The final set of 2019 Concacaf Gold Cup group games started this week and Red Bull Arena played host to Group B on Monday, June 24.

As Bermuda played to its first ever Gold Cup win over Nicaragua (2-0) in a game to determine the bottom two order, Haiti and Costa Rica battled in the day’s main event in front of 14,000 fans. The shaking and screaming culminated in a comeback 2-1 win for Haiti as they won the group heading into the knockout stage this weekend.

This is the first time Haiti has ever won its’ group in the Gold Cup, though the team did win the competition under its previous name (the Concacaf Championship) in 1973 and were runners up in both 1971 and 1977. Since the re-brand in 1991, the nation has only ever reached the quarter-finals (2002, 2009, 2015). This is also the first time the nation has ever defeated Costa Rica in a game – minus an Olympic Games qualifier back in 1967.

In an interesting twist, the historic and momentum defining game came at the home of one of Haiti’s up-and-coming stars, New York’s Derrick Etienne Jr.

Costa Rica played the role of the favorite to a tee early on in the match. The team held the ball for most of the game and only failed to complete 31 of its 258 passes (which is over double the amount of passes Haiti had during the first 45). Álvaro Saborí­o got his team started with a goal in the 14th minute after his header hit off Haiti’s Djimy-Bend Alexis, counted as an own-goal, for his team’s only score of the match.

For Etienne Jr. his half wasn’t much better than his team’s. Despite a late jump in chances heading into the break and his single on-target shot being only one of four for his team during that span, Costa Rica was making it difficult for him to get balls in towards his teammates.

“Obviously (Derrick) is used to the environment”, Haiti head coach Marc Collat said through a translator in a post-game press conference, speaking on Etienne Jr’s history with Red Bull Arena. “He didn’t have the best first half. But he composed himself and he was clearly important for the development of the match in the second half”.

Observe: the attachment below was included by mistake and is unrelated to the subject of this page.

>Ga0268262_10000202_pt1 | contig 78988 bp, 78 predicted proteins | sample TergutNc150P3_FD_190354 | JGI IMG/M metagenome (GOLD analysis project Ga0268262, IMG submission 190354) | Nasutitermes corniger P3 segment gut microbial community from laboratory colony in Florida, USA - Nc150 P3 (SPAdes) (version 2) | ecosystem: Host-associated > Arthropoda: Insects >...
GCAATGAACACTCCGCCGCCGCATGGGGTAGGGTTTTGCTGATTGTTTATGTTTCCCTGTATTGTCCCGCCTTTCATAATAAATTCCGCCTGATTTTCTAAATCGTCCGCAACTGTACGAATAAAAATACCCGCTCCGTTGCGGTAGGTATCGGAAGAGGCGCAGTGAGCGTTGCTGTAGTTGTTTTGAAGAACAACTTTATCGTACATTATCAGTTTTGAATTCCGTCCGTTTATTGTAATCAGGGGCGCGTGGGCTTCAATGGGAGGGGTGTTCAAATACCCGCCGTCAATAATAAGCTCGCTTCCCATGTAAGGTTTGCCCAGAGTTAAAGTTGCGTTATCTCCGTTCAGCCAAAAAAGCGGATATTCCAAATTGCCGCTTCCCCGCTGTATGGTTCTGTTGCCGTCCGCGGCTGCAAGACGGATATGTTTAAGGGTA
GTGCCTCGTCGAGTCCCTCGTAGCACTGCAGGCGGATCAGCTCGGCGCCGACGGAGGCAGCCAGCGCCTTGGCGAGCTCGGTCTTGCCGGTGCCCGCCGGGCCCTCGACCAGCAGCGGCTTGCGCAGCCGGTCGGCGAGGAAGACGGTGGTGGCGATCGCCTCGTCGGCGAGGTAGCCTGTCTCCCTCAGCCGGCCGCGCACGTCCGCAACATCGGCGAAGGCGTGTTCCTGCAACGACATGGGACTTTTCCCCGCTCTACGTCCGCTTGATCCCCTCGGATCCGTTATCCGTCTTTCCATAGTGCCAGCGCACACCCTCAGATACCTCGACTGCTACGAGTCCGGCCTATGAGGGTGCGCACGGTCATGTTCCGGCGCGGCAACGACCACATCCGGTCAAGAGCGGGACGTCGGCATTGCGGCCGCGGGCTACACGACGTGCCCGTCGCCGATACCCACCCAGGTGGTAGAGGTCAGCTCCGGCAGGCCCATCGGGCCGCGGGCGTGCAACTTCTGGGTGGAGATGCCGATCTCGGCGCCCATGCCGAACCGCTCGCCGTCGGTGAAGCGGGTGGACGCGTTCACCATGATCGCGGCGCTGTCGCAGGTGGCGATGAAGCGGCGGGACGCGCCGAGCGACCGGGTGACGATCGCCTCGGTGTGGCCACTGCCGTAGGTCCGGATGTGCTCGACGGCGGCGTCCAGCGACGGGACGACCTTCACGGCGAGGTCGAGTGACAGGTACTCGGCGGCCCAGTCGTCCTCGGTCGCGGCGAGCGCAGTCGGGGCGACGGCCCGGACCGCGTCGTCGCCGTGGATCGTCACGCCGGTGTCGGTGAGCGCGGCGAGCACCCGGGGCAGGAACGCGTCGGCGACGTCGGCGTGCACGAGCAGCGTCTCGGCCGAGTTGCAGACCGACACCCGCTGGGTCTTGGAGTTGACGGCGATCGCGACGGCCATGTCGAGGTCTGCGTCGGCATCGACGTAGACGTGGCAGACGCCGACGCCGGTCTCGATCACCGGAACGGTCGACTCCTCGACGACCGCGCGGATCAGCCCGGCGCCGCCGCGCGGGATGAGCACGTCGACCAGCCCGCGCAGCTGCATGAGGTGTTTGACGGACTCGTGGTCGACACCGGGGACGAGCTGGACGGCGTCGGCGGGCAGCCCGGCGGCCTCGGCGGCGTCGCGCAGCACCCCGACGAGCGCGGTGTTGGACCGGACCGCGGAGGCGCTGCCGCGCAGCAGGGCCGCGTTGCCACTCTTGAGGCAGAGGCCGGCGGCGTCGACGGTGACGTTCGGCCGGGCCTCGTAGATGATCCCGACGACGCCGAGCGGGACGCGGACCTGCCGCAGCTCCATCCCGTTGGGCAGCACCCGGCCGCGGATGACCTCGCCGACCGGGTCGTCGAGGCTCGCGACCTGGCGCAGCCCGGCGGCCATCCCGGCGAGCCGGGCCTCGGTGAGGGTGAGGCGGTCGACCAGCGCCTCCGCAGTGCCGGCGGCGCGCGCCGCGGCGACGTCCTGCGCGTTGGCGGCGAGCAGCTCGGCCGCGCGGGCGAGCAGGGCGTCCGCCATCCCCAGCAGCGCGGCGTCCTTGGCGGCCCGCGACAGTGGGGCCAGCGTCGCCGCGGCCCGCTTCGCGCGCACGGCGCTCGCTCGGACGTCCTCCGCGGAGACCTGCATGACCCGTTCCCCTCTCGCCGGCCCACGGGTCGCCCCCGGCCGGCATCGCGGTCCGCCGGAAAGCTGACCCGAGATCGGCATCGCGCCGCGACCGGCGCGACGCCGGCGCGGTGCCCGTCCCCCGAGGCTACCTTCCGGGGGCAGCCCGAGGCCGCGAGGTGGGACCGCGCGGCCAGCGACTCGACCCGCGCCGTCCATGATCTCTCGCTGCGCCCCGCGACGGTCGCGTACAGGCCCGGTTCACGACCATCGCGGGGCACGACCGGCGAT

The next half would be the turning point for both the game and the predictions for the Gold Cup in the knockout round.

Three shots on target, two goals, all while only needing to complete 69 of 82 passes was all that the Caribbean nation needed. A penalty against Duckens Nazon in the 56th minute, which jolted the Costa Rican fans regarding his position possibly being outside the box and the foul in question, set up a tying penalty kick for the European star. He nearly took the lead only seven minutes later when his run into the box found space between defenders before his shot was saved by an outstretched Leonel Moreira.

During this time, Etienne was able to make more successful attempts into the middle of the field from the left side. Of his 12 correctly made passes a majority came in the final 45 minutes. In the 79th minute, Derrick nearly set up the game-winner early as his pass was jumped onto by Moreira as a Haitian attacker ran just after, nearly slamming the ball into the goal. Officially though the game-winner would not be credited to him in any way.

In the 81st minute and with his team firmly in the driver’s seat, Etienne once again got the ball onto the left side deep in Costa Rica’s territory. Under pressure from defender Giancarlo González, he passed into Alex Christian, who passed into the box. The ball hit off a defender but found a charging Alexis who scored the winning goal and avenged his previous mistake earlier in the game.